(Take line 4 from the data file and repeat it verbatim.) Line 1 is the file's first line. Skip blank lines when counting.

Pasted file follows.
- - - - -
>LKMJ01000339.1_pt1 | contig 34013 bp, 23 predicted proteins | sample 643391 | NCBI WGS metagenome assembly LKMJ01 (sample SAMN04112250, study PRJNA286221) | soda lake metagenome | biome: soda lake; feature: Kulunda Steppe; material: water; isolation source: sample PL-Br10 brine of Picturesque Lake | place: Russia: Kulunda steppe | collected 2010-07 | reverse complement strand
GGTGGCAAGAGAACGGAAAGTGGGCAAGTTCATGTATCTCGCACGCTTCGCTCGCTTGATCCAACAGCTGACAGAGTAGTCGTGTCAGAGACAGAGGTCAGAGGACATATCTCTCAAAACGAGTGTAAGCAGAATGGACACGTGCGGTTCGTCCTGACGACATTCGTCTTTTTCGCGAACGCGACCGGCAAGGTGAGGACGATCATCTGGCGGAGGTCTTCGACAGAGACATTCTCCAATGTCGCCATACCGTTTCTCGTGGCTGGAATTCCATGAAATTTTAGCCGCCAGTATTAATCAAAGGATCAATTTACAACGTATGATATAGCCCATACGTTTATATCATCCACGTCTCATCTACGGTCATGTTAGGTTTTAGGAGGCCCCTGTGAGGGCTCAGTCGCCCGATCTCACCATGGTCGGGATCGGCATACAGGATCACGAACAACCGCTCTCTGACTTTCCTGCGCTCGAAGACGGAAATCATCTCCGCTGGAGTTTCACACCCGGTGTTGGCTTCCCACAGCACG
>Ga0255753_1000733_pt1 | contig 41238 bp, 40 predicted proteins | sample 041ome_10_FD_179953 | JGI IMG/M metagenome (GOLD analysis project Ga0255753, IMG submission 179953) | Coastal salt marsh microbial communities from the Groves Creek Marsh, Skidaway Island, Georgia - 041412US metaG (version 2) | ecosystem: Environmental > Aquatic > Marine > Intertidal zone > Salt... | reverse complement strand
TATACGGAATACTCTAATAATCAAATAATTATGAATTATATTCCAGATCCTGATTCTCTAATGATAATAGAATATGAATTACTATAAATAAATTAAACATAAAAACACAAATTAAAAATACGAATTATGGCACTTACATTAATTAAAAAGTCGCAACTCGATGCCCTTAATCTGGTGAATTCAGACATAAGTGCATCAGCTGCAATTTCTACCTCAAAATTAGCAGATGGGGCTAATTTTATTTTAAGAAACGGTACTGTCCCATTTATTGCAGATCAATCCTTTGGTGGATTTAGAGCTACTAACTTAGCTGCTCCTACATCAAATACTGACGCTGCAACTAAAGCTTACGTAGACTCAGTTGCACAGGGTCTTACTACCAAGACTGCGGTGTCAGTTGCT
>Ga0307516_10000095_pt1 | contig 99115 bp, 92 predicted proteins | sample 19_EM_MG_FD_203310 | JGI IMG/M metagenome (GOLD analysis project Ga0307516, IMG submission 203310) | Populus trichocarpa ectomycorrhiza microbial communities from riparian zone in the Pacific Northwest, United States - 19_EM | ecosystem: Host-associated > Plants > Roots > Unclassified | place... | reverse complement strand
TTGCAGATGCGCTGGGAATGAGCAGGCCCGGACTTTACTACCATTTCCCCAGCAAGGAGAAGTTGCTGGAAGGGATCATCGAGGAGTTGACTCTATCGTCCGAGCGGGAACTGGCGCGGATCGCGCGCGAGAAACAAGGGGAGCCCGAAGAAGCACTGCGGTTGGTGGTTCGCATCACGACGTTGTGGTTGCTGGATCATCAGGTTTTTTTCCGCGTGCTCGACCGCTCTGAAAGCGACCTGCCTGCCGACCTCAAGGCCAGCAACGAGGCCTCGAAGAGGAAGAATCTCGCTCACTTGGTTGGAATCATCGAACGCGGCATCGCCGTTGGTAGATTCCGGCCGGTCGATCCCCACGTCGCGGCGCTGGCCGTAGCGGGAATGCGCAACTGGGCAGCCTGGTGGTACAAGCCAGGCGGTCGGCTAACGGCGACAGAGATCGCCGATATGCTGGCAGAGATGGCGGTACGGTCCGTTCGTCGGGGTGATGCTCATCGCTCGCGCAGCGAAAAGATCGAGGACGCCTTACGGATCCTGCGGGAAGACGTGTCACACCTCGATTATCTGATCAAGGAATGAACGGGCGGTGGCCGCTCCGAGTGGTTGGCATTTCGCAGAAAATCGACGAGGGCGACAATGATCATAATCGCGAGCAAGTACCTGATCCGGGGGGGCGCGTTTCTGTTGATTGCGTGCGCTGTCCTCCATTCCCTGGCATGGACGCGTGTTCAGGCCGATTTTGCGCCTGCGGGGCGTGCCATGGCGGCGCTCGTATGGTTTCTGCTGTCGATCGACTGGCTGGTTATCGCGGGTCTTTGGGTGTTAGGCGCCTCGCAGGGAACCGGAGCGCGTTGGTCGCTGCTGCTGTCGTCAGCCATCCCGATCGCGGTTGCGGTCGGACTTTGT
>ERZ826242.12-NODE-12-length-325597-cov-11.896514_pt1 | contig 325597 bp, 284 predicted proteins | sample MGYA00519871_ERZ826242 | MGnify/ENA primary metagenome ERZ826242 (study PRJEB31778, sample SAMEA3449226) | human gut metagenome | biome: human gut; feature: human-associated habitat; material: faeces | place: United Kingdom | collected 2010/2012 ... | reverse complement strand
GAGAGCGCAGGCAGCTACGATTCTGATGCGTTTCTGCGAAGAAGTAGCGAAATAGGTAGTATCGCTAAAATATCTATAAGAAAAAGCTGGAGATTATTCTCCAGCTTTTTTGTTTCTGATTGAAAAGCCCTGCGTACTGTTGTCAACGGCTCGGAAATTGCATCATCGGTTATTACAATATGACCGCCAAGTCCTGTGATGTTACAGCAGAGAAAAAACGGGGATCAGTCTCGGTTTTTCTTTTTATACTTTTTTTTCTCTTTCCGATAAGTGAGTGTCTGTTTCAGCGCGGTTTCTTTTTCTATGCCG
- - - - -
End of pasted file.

TATACGGAATACTCTAATAATCAAATAATTATGAATTATATTCCAGATCCTGATTCTCTAATGATAATAGAATATGAATTACTATAAATAAATTAAACATAAAAACACAAATTAAAAATACGAATTATGGCACTTACATTAATTAAAAAGTCGCAACTCGATGCCCTTAATCTGGTGAATTCAGACATAAGTGCATCAGCTGCAATTTCTACCTCAAAATTAGCAGATGGGGCTAATTTTATTTTAAGAAACGGTACTGTCCCATTTATTGCAGATCAATCCTTTGGTGGATTTAGAGCTACTAACTTAGCTGCTCCTACATCAAATACTGACGCTGCAACTAAAGCTTACGTAGACTCAGTTGCACAGGGTCTTACTACCAAGACTGCGGTGTCAGTTGCT